Newton Diehl (Jack) Baker III, Washington, D.C. Left-click photo to enlarge.
Jack Baker was the son of Newton D. Baker, mayor of Cleveland (1912-1915), U.S. Secretary of War (1916-1921) and a founding partner of the Baker Hostetler law firm--the 94th largest global law firm today.
You’re in a loud and sweaty Italian dance club when a woman approaches you. To be heard over the techno, she leans in close and yells into your ear, “Hai una sigaretta?”
If she spoke into your right ear, you would be twice as likely to give her a cigarette than if she asked by your left ear, according to a new study that employed this methodology in the clubs of Pescara, Italy. Of 88 clubbers who were approached on the right, 34 let the researcher bum a smoke, compared with 17 of 88 whom she approached on the left...
Why would people feel more generous when their right ears are addressed?
Marzoli and Tommasi write that some work has shown that the left and right hemispheres of the brain appear to be tuned for positive and negative emotions, respectively. Talk into the right ear and you send your words into a slightly more amenable part of the brain.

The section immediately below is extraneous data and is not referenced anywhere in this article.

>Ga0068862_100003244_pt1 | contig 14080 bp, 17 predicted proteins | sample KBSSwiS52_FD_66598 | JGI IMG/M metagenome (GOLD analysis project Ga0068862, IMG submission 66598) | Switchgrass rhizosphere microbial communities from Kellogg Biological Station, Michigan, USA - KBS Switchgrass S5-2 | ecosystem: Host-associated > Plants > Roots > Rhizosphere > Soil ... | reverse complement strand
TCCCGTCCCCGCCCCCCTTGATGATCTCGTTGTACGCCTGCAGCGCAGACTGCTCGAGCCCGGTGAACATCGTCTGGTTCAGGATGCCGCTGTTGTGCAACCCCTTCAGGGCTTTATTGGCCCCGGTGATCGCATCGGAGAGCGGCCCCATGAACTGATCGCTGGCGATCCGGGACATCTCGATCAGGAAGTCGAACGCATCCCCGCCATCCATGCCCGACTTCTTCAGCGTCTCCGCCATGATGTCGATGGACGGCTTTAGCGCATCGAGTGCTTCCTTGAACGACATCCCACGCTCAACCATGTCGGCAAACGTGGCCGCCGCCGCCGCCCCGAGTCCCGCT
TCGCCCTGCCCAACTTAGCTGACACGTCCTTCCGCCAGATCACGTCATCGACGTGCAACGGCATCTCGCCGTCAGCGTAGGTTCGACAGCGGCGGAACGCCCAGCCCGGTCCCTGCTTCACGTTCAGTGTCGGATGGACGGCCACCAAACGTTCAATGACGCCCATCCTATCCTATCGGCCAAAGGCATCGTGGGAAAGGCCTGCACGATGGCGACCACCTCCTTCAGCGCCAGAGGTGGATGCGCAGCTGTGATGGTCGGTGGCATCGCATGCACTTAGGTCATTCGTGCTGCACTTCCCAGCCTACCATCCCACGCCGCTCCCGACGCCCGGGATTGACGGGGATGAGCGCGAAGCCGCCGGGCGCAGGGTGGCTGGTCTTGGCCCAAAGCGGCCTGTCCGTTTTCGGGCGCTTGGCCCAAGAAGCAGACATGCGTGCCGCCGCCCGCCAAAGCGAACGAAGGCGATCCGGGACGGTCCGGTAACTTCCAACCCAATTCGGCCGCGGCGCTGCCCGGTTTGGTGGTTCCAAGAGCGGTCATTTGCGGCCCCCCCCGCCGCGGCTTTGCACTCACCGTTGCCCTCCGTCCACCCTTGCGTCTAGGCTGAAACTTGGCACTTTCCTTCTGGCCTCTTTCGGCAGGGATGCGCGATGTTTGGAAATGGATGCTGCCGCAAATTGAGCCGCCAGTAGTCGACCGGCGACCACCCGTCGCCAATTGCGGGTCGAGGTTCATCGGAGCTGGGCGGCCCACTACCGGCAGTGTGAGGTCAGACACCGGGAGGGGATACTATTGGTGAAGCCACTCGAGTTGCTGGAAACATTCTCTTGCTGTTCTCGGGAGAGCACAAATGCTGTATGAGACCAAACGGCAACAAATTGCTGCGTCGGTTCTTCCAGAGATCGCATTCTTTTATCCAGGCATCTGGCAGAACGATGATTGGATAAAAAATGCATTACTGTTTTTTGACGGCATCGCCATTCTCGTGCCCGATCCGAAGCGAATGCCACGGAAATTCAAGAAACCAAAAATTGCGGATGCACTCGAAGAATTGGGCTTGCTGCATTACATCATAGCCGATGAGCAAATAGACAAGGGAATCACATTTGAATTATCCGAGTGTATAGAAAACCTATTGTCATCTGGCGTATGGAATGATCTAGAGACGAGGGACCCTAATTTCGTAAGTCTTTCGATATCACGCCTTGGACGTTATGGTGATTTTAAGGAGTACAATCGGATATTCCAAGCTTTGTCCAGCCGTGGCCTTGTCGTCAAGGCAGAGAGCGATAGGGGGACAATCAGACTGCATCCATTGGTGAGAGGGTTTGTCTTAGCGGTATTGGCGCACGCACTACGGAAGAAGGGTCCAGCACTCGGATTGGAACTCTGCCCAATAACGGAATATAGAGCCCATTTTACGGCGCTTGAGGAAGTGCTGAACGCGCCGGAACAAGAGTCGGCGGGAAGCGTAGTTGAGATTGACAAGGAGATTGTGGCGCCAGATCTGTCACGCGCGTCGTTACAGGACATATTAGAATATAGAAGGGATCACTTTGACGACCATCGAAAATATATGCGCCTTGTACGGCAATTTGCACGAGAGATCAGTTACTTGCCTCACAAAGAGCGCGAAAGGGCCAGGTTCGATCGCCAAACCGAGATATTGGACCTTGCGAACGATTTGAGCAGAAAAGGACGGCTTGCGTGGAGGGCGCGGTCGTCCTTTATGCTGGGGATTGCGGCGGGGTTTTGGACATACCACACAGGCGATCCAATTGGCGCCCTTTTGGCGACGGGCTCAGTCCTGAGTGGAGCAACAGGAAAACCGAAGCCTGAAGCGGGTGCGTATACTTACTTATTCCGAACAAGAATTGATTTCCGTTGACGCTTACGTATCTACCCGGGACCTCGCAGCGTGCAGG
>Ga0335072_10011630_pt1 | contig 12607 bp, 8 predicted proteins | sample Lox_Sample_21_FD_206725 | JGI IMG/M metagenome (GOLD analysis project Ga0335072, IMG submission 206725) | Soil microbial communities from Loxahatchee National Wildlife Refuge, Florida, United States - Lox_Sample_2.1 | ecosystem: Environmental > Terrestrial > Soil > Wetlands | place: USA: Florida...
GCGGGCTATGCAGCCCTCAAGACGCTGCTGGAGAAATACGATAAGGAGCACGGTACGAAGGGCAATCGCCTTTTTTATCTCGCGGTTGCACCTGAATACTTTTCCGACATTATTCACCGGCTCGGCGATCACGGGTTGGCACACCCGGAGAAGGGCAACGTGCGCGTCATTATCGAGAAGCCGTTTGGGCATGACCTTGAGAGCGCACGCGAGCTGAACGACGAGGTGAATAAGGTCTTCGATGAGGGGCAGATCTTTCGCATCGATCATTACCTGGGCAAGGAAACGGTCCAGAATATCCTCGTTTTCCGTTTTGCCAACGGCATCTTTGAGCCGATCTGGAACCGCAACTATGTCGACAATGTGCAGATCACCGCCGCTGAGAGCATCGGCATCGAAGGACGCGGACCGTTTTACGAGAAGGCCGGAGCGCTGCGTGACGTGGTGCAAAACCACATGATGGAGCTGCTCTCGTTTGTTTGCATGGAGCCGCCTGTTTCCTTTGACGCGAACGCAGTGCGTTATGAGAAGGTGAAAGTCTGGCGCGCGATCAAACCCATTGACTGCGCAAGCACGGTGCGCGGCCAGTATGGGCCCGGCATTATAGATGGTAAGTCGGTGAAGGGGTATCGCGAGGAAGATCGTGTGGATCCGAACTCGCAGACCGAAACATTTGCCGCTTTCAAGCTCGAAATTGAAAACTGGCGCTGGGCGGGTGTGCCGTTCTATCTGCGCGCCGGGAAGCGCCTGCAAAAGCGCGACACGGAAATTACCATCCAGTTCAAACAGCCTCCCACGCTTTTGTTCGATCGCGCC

“These results seem to be consistent with the hypothesized differential specialization of right and left hemispheres,” they write.
Young Woman Spurned by Her Family After Secret Marriage Found De- mented on the Street.
Mrs. Sadie Morrison, nineteen years old, of 652 East One Hundred and Fifty-ninth Street, was admitted to the Harlem Hospital last night to be treated for dementia. It was the last act in a little domestic drama which had many tragic elements.
Three months ago Mrs. Morrison, who was Miss Sadie Ackering, was employed in a West Twenty-third Street dry goods house as cashier. She lived with her family at 652 East One Hundred and Fifty-ninth Street. She was a Roman Catholic. Employed in the same place as a window dresser was Jacob C. Morrison. He was a Jew. The two fell in love, and despite the difference in religion and extreme hostility of their respective families, they were secretly married.
In some years New York State has spent as much as one-third of its entire revenue in the care of its insane. This year it will probably spend--at least the Lunacy Commission has asked for-- $9,000,000, or one-fifth of its income, in this way.
Startling as these figures are, there are others even more surprising. Of the inmates of the State hospitals for the insane about one-half are foreign born. The logical inference is that a large number of lunatics, or potential lunatics, are successful in passing the examination at Ellis Island.